Your posting to the contrary (assuming you’re including skiplagging) is appreciated and added to the information in this thread - and I’ve edited my posts to reflect that, with attribution.

As to hidden city or throwaway ticketing, possibly the best article out there is ExpertFlyer’s 3 WORDS ON HIDDEN CITY TICKETING: DON’T DO IT (February 27, 2019) link.

Moderator hat on: In this forum, we discuss what has or could occur to those who choose to risk violating terms, conditions and the C of C. We actively discourage violations of the C of C and outright ban posts that advocate doing so or instruct others how to do so.

Mod hat off
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Last edited by JDiver; Mar 2, 19 at 7:45 am Reason: Add ExpertFlyer article link
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Old Feb 26, 19, 2:00 pm
  #338  
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Originally Posted by JonNYC View Post
Throwaway ticketing is a prohibited practice as well,
Are you actually saying that AA is pursuing recovery from passengers who engage in throwaway ticketing? Because that's what we're talking about here, and it's just not clear to me.
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Old Feb 26, 19, 2:04 pm
  #339  
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Originally Posted by JDiver View Post
...In this forum, we discuss what has or could occur to those who choose to risk violating terms, conditions and the C of C. We actively discourage violations of the C of C and outright ban posts that advocate doing so or instruct others how to do so.
That was my understanding. Then this thread happened.
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Old Feb 26, 19, 6:58 pm
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Originally Posted by IADCAflyer View Post
FWIW, people book business class one way and coach on the return is not uncommon. A lot of companies that are cost conscious will allow a business class fare on the overnight sector (expecting that you need to get -some- sleep), and will permit Y or PE-Y on the daylight sector.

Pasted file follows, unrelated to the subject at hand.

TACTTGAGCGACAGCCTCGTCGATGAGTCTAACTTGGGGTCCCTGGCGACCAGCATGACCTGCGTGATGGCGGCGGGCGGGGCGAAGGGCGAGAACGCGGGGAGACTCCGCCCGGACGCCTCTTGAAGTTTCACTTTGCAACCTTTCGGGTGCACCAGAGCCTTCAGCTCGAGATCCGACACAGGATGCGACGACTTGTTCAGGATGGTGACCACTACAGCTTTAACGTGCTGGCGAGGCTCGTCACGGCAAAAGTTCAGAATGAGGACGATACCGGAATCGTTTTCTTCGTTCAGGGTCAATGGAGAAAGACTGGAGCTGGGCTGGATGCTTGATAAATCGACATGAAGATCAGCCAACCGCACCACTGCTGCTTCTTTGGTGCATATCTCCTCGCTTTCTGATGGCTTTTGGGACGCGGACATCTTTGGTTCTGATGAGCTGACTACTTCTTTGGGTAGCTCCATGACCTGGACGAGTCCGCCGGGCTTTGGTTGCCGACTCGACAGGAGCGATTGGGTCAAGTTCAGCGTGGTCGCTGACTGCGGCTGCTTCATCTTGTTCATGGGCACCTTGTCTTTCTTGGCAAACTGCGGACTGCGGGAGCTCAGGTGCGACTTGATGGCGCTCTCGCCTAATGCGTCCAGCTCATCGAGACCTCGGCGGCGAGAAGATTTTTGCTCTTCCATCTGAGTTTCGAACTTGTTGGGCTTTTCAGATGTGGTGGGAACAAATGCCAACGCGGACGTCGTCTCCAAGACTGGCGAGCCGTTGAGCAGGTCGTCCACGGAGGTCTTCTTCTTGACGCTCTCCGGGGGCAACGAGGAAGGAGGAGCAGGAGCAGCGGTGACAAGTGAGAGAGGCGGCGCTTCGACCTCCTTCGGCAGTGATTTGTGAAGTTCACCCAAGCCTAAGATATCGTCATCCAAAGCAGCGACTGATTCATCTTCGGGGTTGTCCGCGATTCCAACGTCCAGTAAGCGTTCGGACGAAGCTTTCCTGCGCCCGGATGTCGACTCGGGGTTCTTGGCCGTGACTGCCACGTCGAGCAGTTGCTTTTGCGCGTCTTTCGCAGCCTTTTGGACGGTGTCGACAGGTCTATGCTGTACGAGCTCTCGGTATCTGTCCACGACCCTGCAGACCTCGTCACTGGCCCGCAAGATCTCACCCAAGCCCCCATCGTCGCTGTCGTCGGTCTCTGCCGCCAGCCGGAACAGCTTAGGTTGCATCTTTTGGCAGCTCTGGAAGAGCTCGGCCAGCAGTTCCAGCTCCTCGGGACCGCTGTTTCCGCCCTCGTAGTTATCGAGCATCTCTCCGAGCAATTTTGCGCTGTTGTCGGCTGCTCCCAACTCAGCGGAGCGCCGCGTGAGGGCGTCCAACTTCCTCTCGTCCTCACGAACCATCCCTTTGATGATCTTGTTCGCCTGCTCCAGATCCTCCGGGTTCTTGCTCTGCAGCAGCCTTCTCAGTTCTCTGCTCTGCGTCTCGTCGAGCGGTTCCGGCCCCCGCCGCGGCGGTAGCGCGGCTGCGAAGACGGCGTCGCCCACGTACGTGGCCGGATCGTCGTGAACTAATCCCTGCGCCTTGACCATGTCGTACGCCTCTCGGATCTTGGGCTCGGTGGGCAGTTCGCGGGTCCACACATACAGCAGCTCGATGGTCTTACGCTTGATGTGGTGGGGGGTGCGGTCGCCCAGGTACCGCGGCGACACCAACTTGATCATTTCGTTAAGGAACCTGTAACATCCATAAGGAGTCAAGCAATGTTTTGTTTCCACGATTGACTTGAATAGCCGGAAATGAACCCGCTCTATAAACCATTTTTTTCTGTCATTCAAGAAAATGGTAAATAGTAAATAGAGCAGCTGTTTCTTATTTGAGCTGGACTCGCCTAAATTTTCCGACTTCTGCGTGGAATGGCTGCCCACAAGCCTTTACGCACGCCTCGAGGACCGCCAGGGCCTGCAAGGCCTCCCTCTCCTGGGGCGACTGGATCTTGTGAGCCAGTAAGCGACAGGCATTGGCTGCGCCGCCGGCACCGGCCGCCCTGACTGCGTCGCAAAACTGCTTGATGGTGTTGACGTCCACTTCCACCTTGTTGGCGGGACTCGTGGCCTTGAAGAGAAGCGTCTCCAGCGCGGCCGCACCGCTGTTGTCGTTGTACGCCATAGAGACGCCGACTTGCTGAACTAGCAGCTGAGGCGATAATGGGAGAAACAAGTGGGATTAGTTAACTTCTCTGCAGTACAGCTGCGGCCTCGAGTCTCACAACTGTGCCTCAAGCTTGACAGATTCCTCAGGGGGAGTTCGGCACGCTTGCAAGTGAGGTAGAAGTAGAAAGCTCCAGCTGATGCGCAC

I have a booking in J one way and Y the other way (LAX-PVG). Why? Because I want to use a SWU to upgrade, which looks dicey on one leg but almost certain on the other leg.
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Old Feb 27, 19, 3:34 am
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I have seen this topic come up a lot in the media recently and I was wondering out of curiosity, in a situation like this, how could an airline possibly penalize you for this? Who is to say you didn't simply miss the flight or got the time wrong? If an airline was honestly stupid enough to go after someone for this, I honestly couldn't see anything ever coming of it.
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Old Feb 27, 19, 5:30 am
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Originally Posted by mediamonkey View Post
This is why my real name isn't Mr Media Monkey. Phew!
Wonder how many people book J outbound and Y inbound for LAX-LHR?
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Old Feb 27, 19, 5:59 am
  #343  
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Originally Posted by MSPeconomist View Post
Then airlines should charge less for business class on the daytime return TATL flights.
That's easily achieved with more discounted business fare bucket availability. Now all we need to test it is a data set of r/t fares -- something like the domestic T-100s.
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Old Feb 27, 19, 6:02 am
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I fly PHL-LHR-PHL several times per year and always book Business outbound and Economy return. I want the flat-bed to sleep and I don't mind Economy during the waking hours. (But I do try to upgrade the return with a SWU). I don't think this is an unusual strategy.
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Old Feb 27, 19, 7:37 am
  #345  
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Originally Posted by ijgordon View Post
Are you actually saying that AA is pursuing recovery from passengers who engage in throwaway ticketing? Because that's what we're talking about here, and it's just not clear to me.
Of course they do, all the standard caveats and conditions apply (repeat offenders, obvious offenders, etc)

But that's the big problem with this thread; people who have no idea what they are talking about guiding the inexperienced with terrible advice.